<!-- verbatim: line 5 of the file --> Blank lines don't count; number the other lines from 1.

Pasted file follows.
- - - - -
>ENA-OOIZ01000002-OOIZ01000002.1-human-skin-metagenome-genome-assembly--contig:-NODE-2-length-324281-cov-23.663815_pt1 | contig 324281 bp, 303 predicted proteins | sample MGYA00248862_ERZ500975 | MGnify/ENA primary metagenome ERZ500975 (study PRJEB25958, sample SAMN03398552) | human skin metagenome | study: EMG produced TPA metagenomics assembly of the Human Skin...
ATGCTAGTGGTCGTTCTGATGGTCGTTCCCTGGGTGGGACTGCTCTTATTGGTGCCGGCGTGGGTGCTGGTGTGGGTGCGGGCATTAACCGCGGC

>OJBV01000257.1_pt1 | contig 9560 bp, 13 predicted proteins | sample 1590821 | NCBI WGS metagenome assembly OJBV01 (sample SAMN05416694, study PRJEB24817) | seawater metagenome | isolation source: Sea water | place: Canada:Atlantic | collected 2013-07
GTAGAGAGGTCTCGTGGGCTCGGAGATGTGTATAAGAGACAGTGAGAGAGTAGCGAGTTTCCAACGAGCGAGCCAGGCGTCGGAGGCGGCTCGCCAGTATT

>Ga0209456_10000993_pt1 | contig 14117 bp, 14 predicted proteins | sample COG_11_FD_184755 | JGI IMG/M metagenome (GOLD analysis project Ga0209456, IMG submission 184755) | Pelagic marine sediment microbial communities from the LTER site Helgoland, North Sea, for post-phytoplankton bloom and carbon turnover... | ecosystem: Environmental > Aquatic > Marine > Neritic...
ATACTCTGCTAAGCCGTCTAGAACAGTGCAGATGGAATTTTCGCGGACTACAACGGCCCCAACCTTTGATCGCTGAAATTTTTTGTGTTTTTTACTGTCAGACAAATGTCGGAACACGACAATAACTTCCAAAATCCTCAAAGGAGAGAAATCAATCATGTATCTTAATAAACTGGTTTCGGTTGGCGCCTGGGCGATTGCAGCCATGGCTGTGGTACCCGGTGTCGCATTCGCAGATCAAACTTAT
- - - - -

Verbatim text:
>Ga0209456_10000993_pt1 | contig 14117 bp, 14 predicted proteins | sample COG_11_FD_184755 | JGI IMG/M metagenome (GOLD analysis project Ga0209456, IMG submission 184755) | Pelagic marine sediment microbial communities from the LTER site Helgoland, North Sea, for post-phytoplankton bloom and carbon turnover... | ecosystem: Environmental > Aquatic > Marine > Neritic...